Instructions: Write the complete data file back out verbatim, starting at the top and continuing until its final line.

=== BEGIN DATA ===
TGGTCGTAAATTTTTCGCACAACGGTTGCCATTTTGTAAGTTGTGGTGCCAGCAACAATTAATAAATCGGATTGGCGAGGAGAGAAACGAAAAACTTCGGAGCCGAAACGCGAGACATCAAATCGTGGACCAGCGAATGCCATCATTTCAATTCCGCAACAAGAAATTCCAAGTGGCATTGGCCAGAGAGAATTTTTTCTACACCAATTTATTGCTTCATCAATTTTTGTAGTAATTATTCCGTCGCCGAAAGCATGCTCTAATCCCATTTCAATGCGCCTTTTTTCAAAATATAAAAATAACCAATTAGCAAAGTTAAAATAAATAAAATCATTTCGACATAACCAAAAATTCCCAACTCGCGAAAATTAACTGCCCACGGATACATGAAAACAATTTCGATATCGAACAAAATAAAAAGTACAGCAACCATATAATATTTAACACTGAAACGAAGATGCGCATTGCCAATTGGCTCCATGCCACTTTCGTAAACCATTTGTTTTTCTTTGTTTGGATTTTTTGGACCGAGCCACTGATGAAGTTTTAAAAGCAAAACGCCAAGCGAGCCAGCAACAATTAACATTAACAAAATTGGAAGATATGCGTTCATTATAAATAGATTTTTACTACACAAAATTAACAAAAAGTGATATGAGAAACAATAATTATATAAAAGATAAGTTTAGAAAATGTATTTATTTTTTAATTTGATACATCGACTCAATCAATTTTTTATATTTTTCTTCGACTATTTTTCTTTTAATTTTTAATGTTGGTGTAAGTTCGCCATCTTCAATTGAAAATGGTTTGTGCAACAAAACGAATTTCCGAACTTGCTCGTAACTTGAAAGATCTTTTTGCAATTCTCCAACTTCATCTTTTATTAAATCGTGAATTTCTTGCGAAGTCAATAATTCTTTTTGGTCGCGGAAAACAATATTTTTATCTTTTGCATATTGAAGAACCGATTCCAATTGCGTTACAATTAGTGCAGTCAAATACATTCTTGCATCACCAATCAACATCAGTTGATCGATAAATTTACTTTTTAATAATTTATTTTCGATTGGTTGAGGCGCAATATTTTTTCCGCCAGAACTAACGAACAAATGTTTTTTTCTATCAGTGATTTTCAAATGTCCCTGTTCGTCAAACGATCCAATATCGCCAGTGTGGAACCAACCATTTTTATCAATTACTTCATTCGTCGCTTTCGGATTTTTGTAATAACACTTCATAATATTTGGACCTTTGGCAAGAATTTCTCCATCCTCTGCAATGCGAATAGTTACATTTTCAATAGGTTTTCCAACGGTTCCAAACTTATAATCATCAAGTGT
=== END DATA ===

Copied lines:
TGGTCGTAAATTTTTCGCACAACGGTTGCCATTTTGTAAGTTGTGGTGCCAGCAACAATTAATAAATCGGATTGGCGAGGAGAGAAACGAAAAACTTCGGAGCCGAAACGCGAGACATCAAATCGTGGACCAGCGAATGCCATCATTTCAATTCCGCAACAAGAAATTCCAAGTGGCATTGGCCAGAGAGAATTTTTTCTACACCAATTTATTGCTTCATCAATTTTTGTAGTAATTATTCCGTCGCCGAAAGCATGCTCTAATCCCATTTCAATGCGCCTTTTTTCAAAATATAAAAATAACCAATTAGCAAAGTTAAAATAAATAAAATCATTTCGACATAACCAAAAATTCCCAACTCGCGAAAATTAACTGCCCACGGATACATGAAAACAATTTCGATATCGAACAAAATAAAAAGTACAGCAACCATATAATATTTAACACTGAAACGAAGATGCGCATTGCCAATTGGCTCCATGCCACTTTCGTAAACCATTTGTTTTTCTTTGTTTGGATTTTTTGGACCGAGCCACTGATGAAGTTTTAAAAGCAAAACGCCAAGCGAGCCAGCAACAATTAACATTAACAAAATTGGAAGATATGCGTTCATTATAAATAGATTTTTACTACACAAAATTAACAAAAAGTGATATGAGAAACAATAATTATATAAAAGATAAGTTTAGAAAATGTATTTATTTTTTAATTTGATACATCGACTCAATCAATTTTTTATATTTTTCTTCGACTATTTTTCTTTTAATTTTTAATGTTGGTGTAAGTTCGCCATCTTCAATTGAAAATGGTTTGTGCAACAAAACGAATTTCCGAACTTGCTCGTAACTTGAAAGATCTTTTTGCAATTCTCCAACTTCATCTTTTATTAAATCGTGAATTTCTTGCGAAGTCAATAATTCTTTTTGGTCGCGGAAAACAATATTTTTATCTTTTGCATATTGAAGAACCGATTCCAATTGCGTTACAATTAGTGCAGTCAAATACATTCTTGCATCACCAATCAACATCAGTTGATCGATAAATTTACTTTTTAATAATTTATTTTCGATTGGTTGAGGCGCAATATTTTTTCCGCCAGAACTAACGAACAAATGTTTTTTTCTATCAGTGATTTTCAAATGTCCCTGTTCGTCAAACGATCCAATATCGCCAGTGTGGAACCAACCATTTTTATCAATTACTTCATTCGTCGCTTTCGGATTTTTGTAATAACACTTCATAATATTTGGACCTTTGGCAAGAATTTCTCCATCCTCTGCAATGCGAATAGTTACATTTTCAATAGGTTTTCCAACGGTTCCAAACTTATAATCATCAAGTGT